Hi Fruit Growers,
I finally made it to some orchards yesterday! I’m happy to report that the orchards I scouted looked good! This hot, dry weather has been ideal for limiting scab. I don’t say halting scab because even after all this hot weather and applications of captan, I can find what looks like live spores on leaf lesions. If your trees have apple scab, keep them protected with captan! Don’t let the fungicide coverage run out – respray every 14 days or after 2 inches of rain.
If your trees are scab-free, you still need to protect with a fungicide against summer diseases of flyspeck, sooty blotch and fruit rots. I’ll repeat what I said last month about summer fungicide sprays: New York is recommending not spraying Captan alone since it is not extremely effective against fly speck and sooty blotch. We are limited to using no more than 4 pounds of Topsin M per acre per season. So, if you feel you need to improve your fly speck/sooty blotch control, you can add one of the Phosphite fungicides to Captan. Several Phosphite fungicides are labeled for apples: Fosphite, Fungi-Phite, Prophyt, Phorcephite, and Phostrol. There are probably others too.
The strobies (Sovran, Flint, Pristine) control summer diseases well, but they are expensive and you are limited to a total of 4 applications per year. If you are using strobies, it is probably best to use one for your final spray for the season.
Regardless of the fungicide, you need to reapply after 2-2.5 inches of rain. Check Orchard Radar to see when you need to reapply fungicides to control flyspeck and sooty blotch. Topsin M and the strobies will give some kick back and control flyspeck and sooty blotch – which means these fungicides can be applied after an unprotected wet period. Orchard Radar will tell you when you need to spray by to get effective control. From the Apple IPM website choose the July-August Orchard Radar for either Greenville or Newport County https://web.uri.edu/ipm/ From here, select ‘flyspeck’ and then choose what kind of fungicide you sprayed last: Group A (Topsin M or a strobie) or Group B (captan or Ziram). Then select the month of July. It’s not as complicated as it looks (or sounds!) It’s worth your effort and you can always call me if you need assistance!
For insects (and mites): We should be thinking about apple maggot flies. Mid-July is generally when we start being concerned. Over the next couple of weeks I expect apple trees to be sprayed with either half rates of Imidan or full rates of Avaunt, Assail or Calypso. I haven’t set up any apple maggot traps but, a RI grower did set up traps in early maturing trees and we checked them yesterday. There were no apple maggot flies. Has anyone else set up traps? I’ll come by and check them if you let me know!
I found white apple leafhopper in one orchard and rose leafhopper in another. If you see nymphs now, they are rose leafhoppers. If you see adults flying and white, stippling damage on fruit cluster leaves, these are white apple leafhoppers. White apple leafhoppers have two generations. These adults will lay eggs, which won’t hatch until early August. Rose leafhoppers will stay active in apple trees from late June through September. So nymphs present now will develop into adults and these adults will lay eggs, which quickly hatch. Both species can be present as adults in September, which is when they are really a nuisance to pickers. Leafhoppers can not be controlled with Imidan. To control leafhoppers use low rates of Sevin, Provado or Thionex. The New England Pest Management Guide says use .25-.75 pt Sevin XLR per 100 gallons. Assail, Calypso or Avaunt applied to control apple maggot will also control leafhoppers.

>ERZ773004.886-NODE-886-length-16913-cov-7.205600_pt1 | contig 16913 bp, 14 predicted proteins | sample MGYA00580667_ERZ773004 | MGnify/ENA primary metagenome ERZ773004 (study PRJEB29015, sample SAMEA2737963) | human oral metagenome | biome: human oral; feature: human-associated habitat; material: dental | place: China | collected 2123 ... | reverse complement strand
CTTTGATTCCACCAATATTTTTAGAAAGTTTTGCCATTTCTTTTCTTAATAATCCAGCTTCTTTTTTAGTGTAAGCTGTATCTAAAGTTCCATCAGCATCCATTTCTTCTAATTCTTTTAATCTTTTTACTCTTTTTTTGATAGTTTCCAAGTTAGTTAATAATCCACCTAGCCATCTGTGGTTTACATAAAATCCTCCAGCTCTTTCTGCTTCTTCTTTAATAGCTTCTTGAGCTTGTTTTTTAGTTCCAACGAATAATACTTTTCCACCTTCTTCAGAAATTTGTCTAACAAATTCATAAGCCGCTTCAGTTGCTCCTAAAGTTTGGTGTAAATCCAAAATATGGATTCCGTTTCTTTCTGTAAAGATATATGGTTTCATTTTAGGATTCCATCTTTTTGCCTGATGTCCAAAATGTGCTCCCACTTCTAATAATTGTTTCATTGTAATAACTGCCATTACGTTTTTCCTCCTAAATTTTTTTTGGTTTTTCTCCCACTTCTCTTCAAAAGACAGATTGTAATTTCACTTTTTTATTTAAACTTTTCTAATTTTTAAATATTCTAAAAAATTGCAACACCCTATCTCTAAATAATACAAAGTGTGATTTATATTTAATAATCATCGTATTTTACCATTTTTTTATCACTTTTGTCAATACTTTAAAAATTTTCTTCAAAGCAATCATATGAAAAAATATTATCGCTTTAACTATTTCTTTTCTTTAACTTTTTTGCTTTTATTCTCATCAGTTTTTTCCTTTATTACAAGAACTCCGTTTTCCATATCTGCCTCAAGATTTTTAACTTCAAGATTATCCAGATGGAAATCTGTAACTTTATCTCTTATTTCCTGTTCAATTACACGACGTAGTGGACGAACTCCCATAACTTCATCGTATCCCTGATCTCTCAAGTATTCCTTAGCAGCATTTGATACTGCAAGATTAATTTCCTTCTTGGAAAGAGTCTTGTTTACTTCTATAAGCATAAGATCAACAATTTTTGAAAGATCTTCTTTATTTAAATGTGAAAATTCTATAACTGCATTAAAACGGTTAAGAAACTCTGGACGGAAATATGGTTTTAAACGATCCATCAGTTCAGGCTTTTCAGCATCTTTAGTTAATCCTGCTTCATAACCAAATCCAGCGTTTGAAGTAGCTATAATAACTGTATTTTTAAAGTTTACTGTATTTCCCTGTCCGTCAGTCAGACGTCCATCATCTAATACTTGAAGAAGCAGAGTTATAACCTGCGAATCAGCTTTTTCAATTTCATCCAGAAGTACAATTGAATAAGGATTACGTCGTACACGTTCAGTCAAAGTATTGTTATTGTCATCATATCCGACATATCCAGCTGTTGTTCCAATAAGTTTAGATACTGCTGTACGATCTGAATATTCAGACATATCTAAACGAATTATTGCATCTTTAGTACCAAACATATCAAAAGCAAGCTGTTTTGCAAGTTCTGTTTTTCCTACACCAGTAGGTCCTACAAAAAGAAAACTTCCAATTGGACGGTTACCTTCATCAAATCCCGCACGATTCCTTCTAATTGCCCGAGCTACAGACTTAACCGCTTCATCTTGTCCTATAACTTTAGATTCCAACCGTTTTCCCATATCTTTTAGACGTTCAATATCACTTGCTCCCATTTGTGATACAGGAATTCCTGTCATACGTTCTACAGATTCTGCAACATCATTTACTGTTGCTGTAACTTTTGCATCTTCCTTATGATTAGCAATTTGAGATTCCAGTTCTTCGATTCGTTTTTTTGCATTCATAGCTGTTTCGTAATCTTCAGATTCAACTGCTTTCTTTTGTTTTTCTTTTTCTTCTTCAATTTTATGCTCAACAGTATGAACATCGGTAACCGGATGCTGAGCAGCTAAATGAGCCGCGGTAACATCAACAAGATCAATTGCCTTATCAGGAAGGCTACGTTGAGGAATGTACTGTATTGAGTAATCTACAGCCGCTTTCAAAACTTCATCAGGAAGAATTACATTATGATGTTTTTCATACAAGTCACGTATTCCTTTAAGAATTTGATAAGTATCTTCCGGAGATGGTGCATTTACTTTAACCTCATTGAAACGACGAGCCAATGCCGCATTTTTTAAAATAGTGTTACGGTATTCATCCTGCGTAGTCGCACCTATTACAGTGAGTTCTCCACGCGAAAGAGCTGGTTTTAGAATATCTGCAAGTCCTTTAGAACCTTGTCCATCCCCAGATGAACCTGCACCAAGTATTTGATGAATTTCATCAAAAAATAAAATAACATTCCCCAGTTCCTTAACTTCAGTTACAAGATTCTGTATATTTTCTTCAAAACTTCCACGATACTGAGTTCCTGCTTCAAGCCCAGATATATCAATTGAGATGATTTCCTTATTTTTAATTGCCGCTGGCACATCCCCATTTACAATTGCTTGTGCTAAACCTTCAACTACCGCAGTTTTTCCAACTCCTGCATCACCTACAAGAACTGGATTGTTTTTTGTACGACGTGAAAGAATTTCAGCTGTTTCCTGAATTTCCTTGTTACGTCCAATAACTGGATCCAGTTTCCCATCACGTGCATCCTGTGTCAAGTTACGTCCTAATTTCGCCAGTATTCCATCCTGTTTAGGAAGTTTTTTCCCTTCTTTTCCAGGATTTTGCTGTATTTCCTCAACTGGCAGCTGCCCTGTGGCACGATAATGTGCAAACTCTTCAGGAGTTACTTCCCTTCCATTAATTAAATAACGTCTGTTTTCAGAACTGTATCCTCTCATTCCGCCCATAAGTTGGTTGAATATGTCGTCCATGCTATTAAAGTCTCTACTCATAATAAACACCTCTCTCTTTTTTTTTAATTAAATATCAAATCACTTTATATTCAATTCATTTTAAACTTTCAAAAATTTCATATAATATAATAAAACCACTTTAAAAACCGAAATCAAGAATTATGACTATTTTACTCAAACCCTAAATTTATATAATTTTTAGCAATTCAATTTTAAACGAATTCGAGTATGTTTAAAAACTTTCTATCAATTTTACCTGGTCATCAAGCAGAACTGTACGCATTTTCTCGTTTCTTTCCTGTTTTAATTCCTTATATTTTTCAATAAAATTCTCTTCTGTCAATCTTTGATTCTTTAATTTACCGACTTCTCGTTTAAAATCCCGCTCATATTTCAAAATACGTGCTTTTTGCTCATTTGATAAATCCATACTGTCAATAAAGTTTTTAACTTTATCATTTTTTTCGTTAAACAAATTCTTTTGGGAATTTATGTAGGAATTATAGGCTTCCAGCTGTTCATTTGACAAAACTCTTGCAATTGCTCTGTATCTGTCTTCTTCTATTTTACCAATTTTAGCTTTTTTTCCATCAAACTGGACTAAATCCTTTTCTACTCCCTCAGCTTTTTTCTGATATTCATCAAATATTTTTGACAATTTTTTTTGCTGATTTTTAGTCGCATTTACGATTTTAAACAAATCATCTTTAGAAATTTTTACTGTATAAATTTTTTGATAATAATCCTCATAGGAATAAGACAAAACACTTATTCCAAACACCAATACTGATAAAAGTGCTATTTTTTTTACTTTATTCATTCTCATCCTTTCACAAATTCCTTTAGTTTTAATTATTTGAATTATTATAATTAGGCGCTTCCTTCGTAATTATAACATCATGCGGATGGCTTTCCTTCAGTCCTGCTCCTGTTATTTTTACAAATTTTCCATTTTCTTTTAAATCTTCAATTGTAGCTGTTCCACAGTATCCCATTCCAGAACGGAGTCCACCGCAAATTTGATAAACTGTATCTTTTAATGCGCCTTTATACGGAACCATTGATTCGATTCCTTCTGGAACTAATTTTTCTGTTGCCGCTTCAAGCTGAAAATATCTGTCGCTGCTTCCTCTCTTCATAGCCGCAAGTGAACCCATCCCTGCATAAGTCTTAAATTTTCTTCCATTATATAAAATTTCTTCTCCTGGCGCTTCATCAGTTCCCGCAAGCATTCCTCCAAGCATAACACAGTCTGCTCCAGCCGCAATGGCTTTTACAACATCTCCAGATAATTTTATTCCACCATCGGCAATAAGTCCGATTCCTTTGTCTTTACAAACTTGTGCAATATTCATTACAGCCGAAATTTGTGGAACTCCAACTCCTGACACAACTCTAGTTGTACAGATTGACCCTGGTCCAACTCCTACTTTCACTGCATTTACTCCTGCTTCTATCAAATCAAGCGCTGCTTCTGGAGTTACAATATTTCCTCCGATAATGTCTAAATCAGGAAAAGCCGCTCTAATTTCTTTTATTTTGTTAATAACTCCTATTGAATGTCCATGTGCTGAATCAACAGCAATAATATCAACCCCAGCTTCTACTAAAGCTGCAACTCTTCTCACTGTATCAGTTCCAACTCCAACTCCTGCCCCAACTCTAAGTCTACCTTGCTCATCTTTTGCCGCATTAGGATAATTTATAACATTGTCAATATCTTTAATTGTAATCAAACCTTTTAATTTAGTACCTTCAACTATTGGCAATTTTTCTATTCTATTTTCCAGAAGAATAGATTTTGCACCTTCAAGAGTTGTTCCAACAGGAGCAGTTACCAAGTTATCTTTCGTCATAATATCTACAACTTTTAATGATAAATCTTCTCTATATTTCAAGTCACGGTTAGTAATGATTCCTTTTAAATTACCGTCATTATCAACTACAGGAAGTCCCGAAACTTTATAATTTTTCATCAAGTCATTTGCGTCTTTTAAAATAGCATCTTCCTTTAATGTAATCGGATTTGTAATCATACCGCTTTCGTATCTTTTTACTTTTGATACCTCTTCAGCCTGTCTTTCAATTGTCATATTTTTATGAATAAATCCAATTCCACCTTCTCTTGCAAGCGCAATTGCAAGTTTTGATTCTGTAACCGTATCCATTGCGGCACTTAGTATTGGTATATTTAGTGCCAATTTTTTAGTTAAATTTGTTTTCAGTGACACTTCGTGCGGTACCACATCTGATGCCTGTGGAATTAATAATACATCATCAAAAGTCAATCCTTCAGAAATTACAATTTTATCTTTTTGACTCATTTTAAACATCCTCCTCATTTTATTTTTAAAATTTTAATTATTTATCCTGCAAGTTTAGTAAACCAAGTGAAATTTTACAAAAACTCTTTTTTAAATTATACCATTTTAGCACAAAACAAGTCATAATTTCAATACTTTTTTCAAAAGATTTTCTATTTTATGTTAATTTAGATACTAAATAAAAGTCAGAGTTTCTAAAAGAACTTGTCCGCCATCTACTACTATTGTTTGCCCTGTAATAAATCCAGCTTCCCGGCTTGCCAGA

I did find one orchard with high numbers of European red mites. The threshold for red mites in July is 5 mites per leaf. It’s much better for your crop to control mite problems before foliage turns a bronze color (bronzing). This time of year the choice of miticides is large. Refer to the pest management guide page 156 and use a miticide that you haven’t used for at least one year.
I’m sure you’ve noticed Japanese beetles are out! Japanese beetles are especially pesky on Honeycrisp and peaches and other stone fruit. They usually don’t bother other apple varieties too badly. If you need to spray, use Assail, Calypso or Sevin.
The Massachusetts fruit growers summer meeting is Monday, July 18. Look at Parlee Farm’s website. It sounds like a great farm to visit. http://parleefarms.com/
Here is information from Jon Clements:
Annual Summer Meeting
Massachusetts Fruit Growers Association, Inc. in cooperation with University of Massachusetts Amherst Extension
Monday, July 18, 2011
Parlee Farms (parleefarms.com)
95 Farwell Rd., Tyngsboro, MA
10:00 AM Orchard Tour of Parlee Farms including apple, cherry,
blueberry and ‘Advanced’ and ‘Extension Team’ IPM
12:00 PM Catered LUNCH by Bianco Catering (www.biancocatering.com)
1:00 PM Welcome, introductions, and brief remarks Mark Parlee
President, Massachusetts Fruit Growers’ Association
1:15 PM ‘Squirt and Pray: Growth Regulator Use in Tree Fruit’ Win
Cowgill, Rutgers Cooperative Extension
1:45 PM ‘Bad &Ugly: Experience with Brown Marmorated Stink Bug in New
Jersey’? Win Cowgill, Rutgers Cooperative Extension
2:15 PM ‘Pre-harvest Drop Control of Apple: What to Look For This
Year’ Duane Greene, UMass Amherst
2:30 PM Pesticide re-certification credits and adjourn
Registration for this meeting will be $50 per person ($40 per person
for full members of the Massachusetts or Rhode Island Fruit Growers’
Associations). Includes the tour, educational program, pesticide
recertification credits, and catered hot LUNCH.
?To ensure availability of meal, please pre-register by returning this
form (attached), with a check made out to M.F.G.A. for $50 ($40
MFGA/RIFGA) per person. Or go to http://www.massfruitgrowers.org and
pay by credit card.
We must receive pre-registrations by Monday, July 11